L. David Mounts | September 3, 2014

As summer comes to a close I have been reflecting on why I look forward to the season every year. One reason is that I enjoy spending time with the future leaders who join us each year for our intern experience. These bright minds are the future of our companies, governments and our communities. And, this millennial generation in particular is a force to be reckoned with. First, they are the largest generation ever; numbering more than 80 million, they are larger than the 76 million baby boom generation and approximately 60 percent larger than the Gen Xers who stand at just about 51 million. Technology has shaped their perspectives and wired their minds to perceive few limitations to their abilities individually or collectively. They will challenge us to take advantage of all that technology offers.

Those of us in leadership positions today certainly have witnessed and been shaped by technology — members of our generation developed the technology in many cases. However, the rate at which we encountered it was significantly different. Consider this for perspective. The telephone took 52 years to penetrate 50 percent of U.S. households; the mobile phone took just six years. Therefore, we have a linear bias that results in our believing change will happen slower than it actually will. That mindset is a competitive disadvantage.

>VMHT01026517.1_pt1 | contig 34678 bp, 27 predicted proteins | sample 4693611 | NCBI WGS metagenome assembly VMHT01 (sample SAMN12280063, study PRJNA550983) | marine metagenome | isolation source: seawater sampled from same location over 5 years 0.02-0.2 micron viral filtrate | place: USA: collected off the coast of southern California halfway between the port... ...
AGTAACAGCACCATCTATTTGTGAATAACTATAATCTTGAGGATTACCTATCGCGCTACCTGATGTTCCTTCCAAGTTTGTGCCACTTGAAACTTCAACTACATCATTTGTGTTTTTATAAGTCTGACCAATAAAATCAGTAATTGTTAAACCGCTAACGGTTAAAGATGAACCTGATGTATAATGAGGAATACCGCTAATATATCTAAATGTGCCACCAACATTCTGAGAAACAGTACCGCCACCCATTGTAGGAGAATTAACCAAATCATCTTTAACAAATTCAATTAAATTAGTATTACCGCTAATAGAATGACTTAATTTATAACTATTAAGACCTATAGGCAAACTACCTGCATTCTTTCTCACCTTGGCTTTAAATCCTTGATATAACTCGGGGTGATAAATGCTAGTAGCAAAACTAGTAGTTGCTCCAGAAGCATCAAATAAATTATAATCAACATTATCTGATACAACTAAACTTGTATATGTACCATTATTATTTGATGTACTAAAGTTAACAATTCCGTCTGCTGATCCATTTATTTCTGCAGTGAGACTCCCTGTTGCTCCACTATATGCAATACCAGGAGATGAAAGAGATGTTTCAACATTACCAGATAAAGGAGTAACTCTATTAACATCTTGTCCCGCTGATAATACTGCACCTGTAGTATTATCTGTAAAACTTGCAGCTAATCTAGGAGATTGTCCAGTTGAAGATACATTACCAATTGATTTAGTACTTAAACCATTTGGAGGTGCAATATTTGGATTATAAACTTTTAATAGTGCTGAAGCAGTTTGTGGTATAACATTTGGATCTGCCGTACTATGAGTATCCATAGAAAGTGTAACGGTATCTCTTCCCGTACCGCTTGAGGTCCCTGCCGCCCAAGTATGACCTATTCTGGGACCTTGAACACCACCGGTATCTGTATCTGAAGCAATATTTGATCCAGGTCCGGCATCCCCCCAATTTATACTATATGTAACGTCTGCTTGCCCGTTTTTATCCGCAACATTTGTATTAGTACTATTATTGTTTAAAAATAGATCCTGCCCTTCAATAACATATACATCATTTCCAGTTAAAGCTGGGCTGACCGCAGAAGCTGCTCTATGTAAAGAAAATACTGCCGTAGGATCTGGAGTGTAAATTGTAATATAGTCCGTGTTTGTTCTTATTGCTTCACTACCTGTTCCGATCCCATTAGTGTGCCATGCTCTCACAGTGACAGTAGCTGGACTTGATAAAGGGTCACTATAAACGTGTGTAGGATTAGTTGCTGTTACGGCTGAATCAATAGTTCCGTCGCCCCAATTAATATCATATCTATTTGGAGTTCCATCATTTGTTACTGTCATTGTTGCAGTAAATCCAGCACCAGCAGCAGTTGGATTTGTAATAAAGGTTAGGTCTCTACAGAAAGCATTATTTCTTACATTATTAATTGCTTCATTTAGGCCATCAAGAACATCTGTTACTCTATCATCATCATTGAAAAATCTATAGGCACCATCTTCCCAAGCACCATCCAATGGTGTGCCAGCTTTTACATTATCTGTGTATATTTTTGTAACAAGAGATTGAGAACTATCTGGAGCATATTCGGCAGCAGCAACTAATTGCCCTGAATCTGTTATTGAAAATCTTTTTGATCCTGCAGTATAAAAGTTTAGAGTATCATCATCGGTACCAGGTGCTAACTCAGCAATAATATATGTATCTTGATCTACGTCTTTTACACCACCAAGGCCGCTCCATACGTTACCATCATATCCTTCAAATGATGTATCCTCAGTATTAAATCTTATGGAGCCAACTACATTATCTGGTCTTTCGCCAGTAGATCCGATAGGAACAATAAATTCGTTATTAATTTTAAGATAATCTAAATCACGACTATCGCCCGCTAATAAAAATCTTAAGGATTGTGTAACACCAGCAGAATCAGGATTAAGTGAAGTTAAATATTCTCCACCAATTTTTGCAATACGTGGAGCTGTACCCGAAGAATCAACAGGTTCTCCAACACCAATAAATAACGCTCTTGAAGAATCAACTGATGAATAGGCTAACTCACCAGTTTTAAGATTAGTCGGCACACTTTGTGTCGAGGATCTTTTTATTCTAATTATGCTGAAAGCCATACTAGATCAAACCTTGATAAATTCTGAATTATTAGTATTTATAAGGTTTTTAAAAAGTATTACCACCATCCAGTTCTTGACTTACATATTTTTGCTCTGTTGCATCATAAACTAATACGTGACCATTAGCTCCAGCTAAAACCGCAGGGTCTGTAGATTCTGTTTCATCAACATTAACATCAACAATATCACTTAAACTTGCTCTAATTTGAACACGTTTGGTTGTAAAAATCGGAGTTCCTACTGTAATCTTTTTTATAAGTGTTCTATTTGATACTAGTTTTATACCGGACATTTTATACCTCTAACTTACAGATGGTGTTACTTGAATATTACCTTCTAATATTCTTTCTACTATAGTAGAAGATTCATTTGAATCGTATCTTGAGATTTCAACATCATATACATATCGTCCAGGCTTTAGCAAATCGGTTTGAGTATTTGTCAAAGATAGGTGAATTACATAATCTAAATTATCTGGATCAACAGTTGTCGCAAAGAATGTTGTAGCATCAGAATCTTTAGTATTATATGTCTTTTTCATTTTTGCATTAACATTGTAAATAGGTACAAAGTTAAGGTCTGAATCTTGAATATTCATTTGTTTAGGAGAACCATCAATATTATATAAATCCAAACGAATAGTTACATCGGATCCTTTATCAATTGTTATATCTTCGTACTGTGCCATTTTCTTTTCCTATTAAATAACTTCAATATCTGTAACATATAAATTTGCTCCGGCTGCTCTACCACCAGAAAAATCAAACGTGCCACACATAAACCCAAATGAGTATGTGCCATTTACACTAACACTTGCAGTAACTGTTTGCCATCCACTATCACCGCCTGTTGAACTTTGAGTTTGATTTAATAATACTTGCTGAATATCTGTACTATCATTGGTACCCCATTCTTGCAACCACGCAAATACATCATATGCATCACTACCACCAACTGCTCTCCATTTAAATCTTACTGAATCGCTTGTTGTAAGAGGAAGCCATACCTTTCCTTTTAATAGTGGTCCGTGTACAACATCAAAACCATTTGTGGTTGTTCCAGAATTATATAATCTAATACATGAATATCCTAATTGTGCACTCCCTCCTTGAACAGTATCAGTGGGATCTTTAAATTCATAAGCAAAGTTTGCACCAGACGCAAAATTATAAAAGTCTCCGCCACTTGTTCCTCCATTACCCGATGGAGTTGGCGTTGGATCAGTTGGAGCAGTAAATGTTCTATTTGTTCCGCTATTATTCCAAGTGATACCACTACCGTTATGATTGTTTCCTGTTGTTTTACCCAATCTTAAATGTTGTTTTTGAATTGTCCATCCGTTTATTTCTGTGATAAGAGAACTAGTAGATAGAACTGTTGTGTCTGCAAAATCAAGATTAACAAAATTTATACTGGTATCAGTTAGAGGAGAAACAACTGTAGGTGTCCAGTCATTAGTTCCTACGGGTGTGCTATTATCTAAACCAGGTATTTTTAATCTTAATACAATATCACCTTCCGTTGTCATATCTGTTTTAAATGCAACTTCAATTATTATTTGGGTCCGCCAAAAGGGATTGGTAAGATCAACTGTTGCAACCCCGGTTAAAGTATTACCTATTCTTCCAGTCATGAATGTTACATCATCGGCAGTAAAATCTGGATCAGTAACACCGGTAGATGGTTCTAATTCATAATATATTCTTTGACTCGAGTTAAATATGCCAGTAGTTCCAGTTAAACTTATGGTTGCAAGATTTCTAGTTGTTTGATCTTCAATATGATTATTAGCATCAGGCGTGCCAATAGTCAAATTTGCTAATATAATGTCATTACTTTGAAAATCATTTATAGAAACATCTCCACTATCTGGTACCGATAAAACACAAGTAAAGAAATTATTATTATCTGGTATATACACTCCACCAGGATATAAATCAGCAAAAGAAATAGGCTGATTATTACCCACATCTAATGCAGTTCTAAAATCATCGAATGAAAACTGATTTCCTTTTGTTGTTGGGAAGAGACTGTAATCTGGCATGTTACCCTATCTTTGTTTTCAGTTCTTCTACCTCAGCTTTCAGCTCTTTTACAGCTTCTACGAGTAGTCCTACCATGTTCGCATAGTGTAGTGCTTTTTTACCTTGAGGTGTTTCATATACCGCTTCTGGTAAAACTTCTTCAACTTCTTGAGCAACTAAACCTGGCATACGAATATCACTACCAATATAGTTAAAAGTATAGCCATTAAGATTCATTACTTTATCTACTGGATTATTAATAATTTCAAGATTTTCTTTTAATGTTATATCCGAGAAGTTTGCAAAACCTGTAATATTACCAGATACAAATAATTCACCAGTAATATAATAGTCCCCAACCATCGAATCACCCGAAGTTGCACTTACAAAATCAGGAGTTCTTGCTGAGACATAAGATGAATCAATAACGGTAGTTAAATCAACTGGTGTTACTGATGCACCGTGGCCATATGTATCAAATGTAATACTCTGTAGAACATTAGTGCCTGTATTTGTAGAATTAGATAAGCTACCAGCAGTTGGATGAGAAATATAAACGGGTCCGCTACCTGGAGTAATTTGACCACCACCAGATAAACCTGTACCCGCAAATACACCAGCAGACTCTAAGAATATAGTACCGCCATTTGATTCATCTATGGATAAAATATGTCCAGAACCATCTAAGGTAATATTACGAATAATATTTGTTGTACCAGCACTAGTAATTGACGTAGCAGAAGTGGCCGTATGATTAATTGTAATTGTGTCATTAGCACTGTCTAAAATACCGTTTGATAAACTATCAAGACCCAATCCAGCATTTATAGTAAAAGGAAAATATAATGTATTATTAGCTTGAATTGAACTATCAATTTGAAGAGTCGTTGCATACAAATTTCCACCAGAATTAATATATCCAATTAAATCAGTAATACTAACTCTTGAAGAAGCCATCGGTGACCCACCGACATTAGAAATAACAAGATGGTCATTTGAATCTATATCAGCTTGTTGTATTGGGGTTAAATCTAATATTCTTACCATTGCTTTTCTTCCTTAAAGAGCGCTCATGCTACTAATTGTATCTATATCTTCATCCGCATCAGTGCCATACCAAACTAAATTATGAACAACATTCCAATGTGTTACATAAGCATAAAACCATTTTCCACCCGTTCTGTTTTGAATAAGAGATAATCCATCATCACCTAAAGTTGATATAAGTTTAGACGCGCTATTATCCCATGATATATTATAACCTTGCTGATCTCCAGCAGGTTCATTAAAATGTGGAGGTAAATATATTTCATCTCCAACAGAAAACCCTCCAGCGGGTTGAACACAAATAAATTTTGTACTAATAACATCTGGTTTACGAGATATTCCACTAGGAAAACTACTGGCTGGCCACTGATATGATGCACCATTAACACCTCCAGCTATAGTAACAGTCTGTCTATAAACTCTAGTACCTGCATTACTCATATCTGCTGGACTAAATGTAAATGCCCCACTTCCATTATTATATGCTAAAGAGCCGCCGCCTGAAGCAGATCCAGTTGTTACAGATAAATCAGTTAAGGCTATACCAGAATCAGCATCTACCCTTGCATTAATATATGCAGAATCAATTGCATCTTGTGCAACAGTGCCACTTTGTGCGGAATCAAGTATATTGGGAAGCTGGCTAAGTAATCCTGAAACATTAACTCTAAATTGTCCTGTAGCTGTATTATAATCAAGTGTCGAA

As leaders, our role is to ensure that the minds in our companies are immersed in an environment that provides them freedom to innovate and collaborate. The power of our environment to foster — or stifle innovation must not be underestimated.

What specifically are some of the ways leaders determine the innovation that occurs within their organizations? Some go without saying — access to the right tools and technology and training. Others are less obvious:

  • Set the stage. Surroundings influence creative thinking. Functions cannot operate in vacuums. Place your people in open environments in which they interact with those from other functions. Involve your technical team in strategy. Structure opportunities for teams to interact outside their daily center of influence. Coffees with leadership, spending quantity and quality time with interns and emerging leaders, hosting community technology events, online CEO "Chats," etc., all provide settings for new thought.
  • Hire curiosity. Innovation requires more than intelligence. It requires a curiosity than can be cultivated, but is more likely when starting with people who are at their core "very curious."
  • Take down silos. I meet with every associate hired at our headquarters. We have about 900 people, but it is important to me that they know from the beginning that they can take their ideas to anyone in the organization. Yes, organization structure is important, but an individual's ability to influence should not be limited to his or her current role. In fact, I believe innovation most often comes from those outside a particular structure.

The time a leader devotes to these efforts will be rewarded. As challenging as it is to take a step back from the numbers and the competition and all that consumes our days and energy, none are any more important than tending to the environment we establish for minds to think creatively and to innovate at the rate technology makes possible.